Senate Majority Leader Harry Reid (D-Nev.) is using all the options at his disposal to get the Senate out of town as quickly as possible, announcing tonight that he plans a 1 a.m. Friday cloture vote on a veterans' benefits bill and threatening a weekend session.
Reid filed the needed procedural motions today to set up the Friday vote, which under most circumstances would be held a few hours after the sun rises.
"Now, we have to wait two days for this to ripen. The two days is going to expire on Friday," Reid said. "Now, we are going to vote on Friday, but it's not going to be at a time convenient to everybody. We're going to come in shortly after midnight tomorrow night, and we're going to vote on this."
Under Senate rules, a cloture vote may occur as early as 1 a.m. two days after the motion is filed.
Reid, who signaled that could be followed by Saturday votes, said he still hopes for an agreement but is not expecting one.
"If people cannot work together to help veterans, then we're going to make sure the American public knows what's going on," Reid said.
Reid's announcement came after the chamber voted 84-8 to take up the measure. Senators came back to the Capitol shortly before 9 p.m. today to cast the vote, the outcome of which was never in doubt.
But leaders have been unable to reach an agreement to dispense with procedural hurdles on the package of incentives to assist veterans looking for work, largely because of objections by Sen. Rand Paul (R-Ky.), who has pledged to delay Senate activity until he receives a vote on a proposal to cut off aid to Pakistan. Paul wants to block funding until the country releases Shakil Afridi, a Pakistani doctor who provided assistance to U.S. intelligence efforts that led to the killing of Osama bin Laden.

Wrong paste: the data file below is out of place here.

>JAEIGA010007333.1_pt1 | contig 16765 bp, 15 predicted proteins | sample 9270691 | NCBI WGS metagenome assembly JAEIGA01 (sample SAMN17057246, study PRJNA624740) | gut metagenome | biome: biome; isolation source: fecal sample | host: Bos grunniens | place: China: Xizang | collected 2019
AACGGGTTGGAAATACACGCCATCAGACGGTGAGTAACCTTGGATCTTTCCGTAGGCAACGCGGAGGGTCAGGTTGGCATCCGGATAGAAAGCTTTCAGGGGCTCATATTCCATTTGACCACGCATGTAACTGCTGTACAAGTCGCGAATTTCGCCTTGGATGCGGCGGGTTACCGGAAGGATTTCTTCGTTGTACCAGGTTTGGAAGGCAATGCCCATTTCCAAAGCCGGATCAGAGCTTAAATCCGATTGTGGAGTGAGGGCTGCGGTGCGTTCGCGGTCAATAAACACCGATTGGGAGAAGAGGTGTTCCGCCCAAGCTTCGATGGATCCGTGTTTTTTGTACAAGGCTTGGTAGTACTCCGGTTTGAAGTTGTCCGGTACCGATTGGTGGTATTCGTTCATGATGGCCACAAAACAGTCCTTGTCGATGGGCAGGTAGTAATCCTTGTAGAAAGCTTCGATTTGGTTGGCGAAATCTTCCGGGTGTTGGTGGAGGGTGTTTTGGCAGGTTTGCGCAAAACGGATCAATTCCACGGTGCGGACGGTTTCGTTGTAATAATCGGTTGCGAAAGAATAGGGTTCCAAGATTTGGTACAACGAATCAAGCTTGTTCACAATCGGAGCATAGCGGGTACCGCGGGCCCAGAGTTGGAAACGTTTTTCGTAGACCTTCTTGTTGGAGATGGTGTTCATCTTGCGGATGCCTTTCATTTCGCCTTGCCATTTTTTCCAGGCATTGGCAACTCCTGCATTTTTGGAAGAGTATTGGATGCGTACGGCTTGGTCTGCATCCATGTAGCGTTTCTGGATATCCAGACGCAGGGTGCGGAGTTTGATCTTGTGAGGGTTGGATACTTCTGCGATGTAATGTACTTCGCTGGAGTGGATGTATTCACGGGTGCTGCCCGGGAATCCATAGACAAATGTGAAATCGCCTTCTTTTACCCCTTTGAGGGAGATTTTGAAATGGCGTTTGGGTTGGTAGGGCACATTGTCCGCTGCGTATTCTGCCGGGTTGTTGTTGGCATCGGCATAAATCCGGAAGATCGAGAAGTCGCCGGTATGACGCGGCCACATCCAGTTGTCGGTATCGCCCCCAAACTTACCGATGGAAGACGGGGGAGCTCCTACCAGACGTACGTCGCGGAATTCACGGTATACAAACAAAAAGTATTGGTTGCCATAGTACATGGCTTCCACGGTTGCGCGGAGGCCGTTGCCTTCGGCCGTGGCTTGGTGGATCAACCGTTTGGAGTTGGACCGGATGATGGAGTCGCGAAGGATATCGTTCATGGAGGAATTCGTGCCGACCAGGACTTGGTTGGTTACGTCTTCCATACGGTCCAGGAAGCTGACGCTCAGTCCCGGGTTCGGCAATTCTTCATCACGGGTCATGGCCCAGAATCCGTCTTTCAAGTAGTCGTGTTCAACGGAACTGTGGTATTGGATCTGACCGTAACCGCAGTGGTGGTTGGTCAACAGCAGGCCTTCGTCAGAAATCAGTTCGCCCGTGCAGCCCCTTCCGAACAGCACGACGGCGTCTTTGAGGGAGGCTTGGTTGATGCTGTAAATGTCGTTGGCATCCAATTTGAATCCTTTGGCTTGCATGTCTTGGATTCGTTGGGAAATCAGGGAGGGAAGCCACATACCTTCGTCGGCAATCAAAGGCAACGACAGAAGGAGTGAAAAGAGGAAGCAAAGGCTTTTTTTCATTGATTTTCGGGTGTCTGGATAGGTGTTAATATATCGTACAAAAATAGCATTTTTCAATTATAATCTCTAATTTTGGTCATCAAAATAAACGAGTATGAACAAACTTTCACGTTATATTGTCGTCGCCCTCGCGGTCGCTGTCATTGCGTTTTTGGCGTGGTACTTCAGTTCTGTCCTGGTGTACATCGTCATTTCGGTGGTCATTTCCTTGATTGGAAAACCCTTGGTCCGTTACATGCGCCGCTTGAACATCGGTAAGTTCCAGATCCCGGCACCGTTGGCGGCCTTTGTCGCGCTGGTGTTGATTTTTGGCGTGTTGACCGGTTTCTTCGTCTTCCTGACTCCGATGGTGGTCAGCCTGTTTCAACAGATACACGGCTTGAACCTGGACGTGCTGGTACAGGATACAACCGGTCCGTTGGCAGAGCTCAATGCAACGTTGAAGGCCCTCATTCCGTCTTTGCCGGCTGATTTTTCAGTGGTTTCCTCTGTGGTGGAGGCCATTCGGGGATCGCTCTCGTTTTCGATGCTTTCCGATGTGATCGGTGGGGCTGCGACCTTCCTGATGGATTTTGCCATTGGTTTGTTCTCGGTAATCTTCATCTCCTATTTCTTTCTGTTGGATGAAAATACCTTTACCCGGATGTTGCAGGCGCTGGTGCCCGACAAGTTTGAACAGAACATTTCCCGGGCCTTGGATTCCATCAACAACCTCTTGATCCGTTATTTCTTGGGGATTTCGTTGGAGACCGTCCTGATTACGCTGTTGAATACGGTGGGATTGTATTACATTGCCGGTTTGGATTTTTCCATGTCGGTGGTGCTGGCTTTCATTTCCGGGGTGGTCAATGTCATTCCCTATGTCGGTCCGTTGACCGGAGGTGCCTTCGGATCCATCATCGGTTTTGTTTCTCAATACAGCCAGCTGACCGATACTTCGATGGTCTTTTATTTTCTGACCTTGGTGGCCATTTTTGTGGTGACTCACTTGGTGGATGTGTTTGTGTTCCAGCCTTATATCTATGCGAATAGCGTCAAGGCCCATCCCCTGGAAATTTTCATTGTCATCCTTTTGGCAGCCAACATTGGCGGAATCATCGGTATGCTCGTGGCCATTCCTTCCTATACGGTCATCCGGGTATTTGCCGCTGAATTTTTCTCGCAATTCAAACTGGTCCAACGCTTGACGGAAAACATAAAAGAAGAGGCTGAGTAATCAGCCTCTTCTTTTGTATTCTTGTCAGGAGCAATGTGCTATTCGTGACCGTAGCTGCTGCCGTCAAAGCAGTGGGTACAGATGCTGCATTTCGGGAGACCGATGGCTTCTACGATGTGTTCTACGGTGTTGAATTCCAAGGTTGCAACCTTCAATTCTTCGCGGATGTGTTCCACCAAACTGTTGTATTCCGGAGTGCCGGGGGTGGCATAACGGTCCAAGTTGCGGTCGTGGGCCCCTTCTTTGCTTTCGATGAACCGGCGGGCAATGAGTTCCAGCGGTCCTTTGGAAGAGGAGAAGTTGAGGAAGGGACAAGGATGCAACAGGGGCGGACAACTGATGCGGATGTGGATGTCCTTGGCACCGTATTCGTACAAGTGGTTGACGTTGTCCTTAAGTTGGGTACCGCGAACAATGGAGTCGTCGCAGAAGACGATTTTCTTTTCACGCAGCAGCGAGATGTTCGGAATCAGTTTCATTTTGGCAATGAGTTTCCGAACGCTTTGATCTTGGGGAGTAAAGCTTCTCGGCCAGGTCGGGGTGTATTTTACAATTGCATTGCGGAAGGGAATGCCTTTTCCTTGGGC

"Because of the urgency of seeing that Dr. Afridi is freed, I am prepared to pursue any and all means to secure a vote on my bill immediately," Paul wrote Sept. 10.
With Senators eager to get home to campaign as early as next week, Reid was digging in just as deeply as Paul.
After making procedural maneuvers to block any other Senator from offering amendments, Reid noted that in addition to Paul's Pakistan amendment, one Senator had filed the entire defense authorization bill as an amendment to the veterans legislation.
Senate Armed Services ranking member John McCain (R-Ariz.) has been frustrated by Reid's failure to schedule floor time for the stand-alone defense policy measure.
Paul responded sharply to Reid on the Senate floor, suggesting the Majority Leader will not seriously entertain GOP amendments. "What a charade and what a farce," Paul said.
A senior Senate Democratic aide said Democratic leadership would not delay tonight's vote because of the tight calendar and the need to clear the continuing resolution before heading for the exits.
The House is scheduled to consider the spending bill Thursday. The measure would keep the government operating for six months at funding levels provided for in last year's debt limit deal and must be signed into law by Sept. 30 to prevent the possibility of a partial government shutdown.
Reid has also said he wants to take up a bill to revive and extend a set of tax provisions before leaving, though the number of procedural motions that would be needed to work around Paul's objections could disrupt that plan.
Vice President Joe Biden waits to conduct a mock swearing-in ceremony with Sen. Brian Schatz, D-Hawaii, in the Capitol's Old Senate Chamber, December 2, 2014. Schatz was sworn in to serve the remainder of his term since he was appointed to the seat after Sen. Daniel Inouye, D-Hawaii, passed away.